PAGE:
A HIGH THROUGHPUT DIAGNOSTIC ASSAY FOR LUNG CANCER


Year of Award:
2005
Award Type:
R21
Project Number:
CA114157
RFA Number:
RFA-CA-05-002
Technology Track:
Molecular & Cellular Analysis Technologies
PI/Project Leader:
BROWN, KATHLYNN C
Other PI or Project Leader:
N/A
Institution:
UNIVERSITY OF TEXAS SW MED CTR/DALLAS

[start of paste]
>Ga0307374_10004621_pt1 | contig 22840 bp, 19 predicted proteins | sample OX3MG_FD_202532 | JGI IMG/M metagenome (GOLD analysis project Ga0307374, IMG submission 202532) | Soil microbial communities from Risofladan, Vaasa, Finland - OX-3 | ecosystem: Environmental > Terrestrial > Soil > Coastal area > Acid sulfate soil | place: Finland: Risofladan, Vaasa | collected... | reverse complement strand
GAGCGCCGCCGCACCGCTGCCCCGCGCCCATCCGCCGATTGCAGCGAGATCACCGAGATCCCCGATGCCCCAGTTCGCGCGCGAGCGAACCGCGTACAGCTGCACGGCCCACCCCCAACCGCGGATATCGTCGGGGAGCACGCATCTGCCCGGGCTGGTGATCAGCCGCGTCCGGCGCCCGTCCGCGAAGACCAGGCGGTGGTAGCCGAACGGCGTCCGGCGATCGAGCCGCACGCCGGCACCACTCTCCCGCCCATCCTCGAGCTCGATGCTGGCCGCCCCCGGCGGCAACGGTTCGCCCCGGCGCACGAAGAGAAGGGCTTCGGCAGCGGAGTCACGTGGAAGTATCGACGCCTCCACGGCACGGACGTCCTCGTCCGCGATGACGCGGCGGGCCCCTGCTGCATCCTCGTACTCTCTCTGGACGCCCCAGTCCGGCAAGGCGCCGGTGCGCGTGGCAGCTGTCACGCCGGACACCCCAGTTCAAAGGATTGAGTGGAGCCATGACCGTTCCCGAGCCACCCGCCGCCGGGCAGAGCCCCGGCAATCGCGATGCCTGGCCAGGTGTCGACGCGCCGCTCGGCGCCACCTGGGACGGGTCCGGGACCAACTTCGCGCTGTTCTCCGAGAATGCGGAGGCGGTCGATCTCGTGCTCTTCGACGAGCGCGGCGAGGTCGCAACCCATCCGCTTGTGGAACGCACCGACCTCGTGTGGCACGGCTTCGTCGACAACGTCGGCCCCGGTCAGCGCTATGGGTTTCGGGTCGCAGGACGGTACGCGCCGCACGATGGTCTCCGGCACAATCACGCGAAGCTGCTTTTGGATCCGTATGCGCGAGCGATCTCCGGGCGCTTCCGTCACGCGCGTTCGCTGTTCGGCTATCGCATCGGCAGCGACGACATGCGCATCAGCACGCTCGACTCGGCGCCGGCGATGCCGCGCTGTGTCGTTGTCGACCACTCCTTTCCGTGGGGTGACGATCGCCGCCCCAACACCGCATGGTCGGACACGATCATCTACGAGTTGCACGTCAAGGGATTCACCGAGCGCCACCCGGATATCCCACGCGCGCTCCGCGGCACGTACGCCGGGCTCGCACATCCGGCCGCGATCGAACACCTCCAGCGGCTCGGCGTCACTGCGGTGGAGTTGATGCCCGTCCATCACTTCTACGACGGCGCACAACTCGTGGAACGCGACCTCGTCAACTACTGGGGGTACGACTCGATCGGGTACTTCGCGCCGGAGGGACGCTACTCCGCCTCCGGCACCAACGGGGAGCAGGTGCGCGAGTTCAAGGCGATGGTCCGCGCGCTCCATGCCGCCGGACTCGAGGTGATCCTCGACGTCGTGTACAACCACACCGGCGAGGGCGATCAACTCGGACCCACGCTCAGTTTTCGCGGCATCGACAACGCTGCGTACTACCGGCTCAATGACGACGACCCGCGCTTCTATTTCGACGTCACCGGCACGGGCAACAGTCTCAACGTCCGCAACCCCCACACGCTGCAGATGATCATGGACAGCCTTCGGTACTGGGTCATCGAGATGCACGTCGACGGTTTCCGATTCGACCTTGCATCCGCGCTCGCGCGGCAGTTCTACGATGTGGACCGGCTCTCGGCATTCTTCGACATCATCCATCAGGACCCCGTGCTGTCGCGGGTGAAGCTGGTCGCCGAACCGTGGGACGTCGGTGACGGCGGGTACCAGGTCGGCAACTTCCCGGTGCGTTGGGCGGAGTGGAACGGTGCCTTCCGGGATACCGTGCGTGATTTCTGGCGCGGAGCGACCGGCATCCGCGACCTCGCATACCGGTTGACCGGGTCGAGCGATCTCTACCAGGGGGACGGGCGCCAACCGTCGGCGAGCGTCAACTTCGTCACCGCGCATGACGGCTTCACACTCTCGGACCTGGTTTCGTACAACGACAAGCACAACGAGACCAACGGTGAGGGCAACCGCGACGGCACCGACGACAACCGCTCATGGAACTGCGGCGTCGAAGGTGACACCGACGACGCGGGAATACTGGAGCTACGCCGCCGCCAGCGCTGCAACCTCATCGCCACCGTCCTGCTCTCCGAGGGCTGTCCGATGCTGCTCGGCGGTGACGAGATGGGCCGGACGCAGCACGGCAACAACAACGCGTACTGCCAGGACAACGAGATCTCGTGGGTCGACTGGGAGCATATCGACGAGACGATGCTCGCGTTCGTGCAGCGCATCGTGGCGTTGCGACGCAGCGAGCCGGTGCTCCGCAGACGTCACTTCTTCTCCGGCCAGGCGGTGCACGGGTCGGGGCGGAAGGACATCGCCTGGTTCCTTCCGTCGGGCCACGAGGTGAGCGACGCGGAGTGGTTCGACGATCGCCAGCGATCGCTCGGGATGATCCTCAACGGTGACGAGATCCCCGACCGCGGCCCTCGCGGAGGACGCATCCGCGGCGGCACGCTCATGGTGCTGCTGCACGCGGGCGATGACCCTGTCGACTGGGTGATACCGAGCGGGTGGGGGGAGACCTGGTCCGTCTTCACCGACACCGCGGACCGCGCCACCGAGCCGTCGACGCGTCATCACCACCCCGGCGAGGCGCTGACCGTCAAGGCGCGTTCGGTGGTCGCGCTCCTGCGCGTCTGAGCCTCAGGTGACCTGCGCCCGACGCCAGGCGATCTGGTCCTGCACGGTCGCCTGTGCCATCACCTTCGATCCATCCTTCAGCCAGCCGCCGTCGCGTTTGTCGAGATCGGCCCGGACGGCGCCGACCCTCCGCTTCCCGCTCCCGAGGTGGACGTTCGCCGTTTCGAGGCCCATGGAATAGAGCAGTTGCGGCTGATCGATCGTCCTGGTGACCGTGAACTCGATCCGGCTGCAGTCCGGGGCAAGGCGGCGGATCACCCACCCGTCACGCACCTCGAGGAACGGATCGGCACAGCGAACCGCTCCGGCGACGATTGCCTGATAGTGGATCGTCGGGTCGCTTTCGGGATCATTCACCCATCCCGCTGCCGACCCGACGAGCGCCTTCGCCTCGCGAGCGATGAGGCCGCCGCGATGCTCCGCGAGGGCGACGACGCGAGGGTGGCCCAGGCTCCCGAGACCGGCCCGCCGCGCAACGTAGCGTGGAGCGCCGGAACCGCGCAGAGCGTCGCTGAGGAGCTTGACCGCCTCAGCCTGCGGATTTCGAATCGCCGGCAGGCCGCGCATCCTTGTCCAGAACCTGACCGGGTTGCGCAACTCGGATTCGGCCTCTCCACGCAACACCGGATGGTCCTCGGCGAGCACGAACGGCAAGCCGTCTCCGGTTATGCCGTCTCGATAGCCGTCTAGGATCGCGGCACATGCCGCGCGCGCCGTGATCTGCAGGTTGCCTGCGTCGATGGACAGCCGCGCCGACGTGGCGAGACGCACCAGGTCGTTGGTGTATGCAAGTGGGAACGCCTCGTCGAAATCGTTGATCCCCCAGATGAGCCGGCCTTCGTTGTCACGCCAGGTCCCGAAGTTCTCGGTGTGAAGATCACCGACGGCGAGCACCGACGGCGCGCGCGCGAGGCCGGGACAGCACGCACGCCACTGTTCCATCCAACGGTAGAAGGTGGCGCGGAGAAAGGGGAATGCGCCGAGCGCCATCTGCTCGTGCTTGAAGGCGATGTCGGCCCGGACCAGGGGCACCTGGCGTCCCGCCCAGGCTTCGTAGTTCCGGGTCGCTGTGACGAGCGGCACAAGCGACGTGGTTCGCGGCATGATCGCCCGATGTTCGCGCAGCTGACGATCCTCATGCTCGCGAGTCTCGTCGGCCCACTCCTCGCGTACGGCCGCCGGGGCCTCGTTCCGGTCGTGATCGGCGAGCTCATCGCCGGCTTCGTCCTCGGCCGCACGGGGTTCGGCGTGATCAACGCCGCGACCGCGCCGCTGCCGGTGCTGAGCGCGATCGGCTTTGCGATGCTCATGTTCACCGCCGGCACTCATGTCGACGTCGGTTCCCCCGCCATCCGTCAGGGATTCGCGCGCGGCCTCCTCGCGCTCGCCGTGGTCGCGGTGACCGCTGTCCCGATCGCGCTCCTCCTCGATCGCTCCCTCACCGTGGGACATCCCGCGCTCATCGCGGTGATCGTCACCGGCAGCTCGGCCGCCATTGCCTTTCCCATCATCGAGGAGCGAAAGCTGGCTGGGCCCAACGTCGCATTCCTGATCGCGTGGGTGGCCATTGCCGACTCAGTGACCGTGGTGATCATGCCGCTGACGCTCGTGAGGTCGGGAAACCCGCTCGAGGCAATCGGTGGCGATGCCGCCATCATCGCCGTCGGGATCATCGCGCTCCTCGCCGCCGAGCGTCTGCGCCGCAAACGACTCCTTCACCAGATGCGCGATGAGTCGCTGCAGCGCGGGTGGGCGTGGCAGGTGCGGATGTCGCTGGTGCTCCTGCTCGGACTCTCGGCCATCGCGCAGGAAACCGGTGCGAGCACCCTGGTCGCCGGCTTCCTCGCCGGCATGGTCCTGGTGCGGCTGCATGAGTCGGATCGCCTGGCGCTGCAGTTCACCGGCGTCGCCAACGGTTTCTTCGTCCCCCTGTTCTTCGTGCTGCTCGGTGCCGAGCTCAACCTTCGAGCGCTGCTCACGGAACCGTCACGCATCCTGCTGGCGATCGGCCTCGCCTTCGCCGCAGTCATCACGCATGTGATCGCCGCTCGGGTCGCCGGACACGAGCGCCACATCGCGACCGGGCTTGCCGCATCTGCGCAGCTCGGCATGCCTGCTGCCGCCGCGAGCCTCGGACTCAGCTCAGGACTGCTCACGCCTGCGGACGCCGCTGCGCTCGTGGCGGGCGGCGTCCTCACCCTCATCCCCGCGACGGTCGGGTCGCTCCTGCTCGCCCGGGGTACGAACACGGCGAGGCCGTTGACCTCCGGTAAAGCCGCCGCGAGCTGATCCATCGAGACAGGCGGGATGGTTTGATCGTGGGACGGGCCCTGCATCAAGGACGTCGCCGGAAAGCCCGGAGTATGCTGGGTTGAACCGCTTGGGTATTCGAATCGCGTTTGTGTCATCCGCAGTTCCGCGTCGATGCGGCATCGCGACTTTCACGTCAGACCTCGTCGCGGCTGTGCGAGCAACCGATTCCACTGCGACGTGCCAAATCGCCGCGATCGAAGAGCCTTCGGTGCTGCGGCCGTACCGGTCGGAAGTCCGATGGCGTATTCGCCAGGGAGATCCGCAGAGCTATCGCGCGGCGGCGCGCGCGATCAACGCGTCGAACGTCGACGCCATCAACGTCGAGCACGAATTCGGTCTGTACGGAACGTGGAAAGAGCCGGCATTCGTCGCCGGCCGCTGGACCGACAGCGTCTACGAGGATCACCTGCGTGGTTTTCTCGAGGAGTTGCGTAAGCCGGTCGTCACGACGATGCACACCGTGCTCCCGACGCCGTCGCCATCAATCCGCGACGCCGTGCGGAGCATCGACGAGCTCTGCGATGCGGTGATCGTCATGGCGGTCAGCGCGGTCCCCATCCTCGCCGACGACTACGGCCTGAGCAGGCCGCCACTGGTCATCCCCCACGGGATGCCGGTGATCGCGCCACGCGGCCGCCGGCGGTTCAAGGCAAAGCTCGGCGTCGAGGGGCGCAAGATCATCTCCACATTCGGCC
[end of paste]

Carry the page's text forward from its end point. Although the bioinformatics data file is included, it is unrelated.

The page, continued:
Within the United States, 170,000 new cases of lung cancer are diagnosed per year. Over 60% of these patients will die within one year, making lung cancer the largest cancer killer of both men and women. The correct histopathological diagnosis of a tumor is critical in determining the appropriate treatment. However, precise classification of tumors remains a significant biomedical challenge. Furthermore, tumors of similar histology can have different clinical outcomes, stressing the need for more detailed molecular classifications. Generation of ligands specific to receptor(s) on a surface of a lung cancer cell will impact clinical issues including functional diagnosis. Our overall goal is to generate a panel of cell-specific molecules that could be used to classify tumor types and utilize these cancer specific reagents in a high throughput diagnostic assay. Using phage display technologies, my laboratory has developed platform methodologies to isolate peptides that bind to and mediate uptake into specific cell lines. We have identified cell-specific targeting peptides for 25 different cell types, including 4 lung cancer cell lines. The isolated peptides display remarkable cell specificities, even among similar cells, and are able to discriminate between normal and cancerous cells as well as different lung tumor cells. This high discriminating power suggests that peptides could be identified that selectively bind to different tumor types, even those with similar classifications. We propose to expand this panel of lung specific reagents by isolating cell targeting peptides for 4 different lung cancer lines and then utilize these peptides as diagnostic reagents. These peptides will be assayed for affinity and cell-specificity. We will remove the peptides from the phage backbone and synthesize peptide scaffolds that retain their affinity and cell-specificity. We will develop a high throughput fluorescent assay based on peptide binding that will allow for a more molecular classification of lung cancer samples. The assay can be multiplexed so that multiple binding events can be examined on a single sample. At the end of this pilot project we will have developed a novel diagnostic platform that can be expanded to clinical samples. Furthermore, the technologies developed here can be applied to other forms of cancer.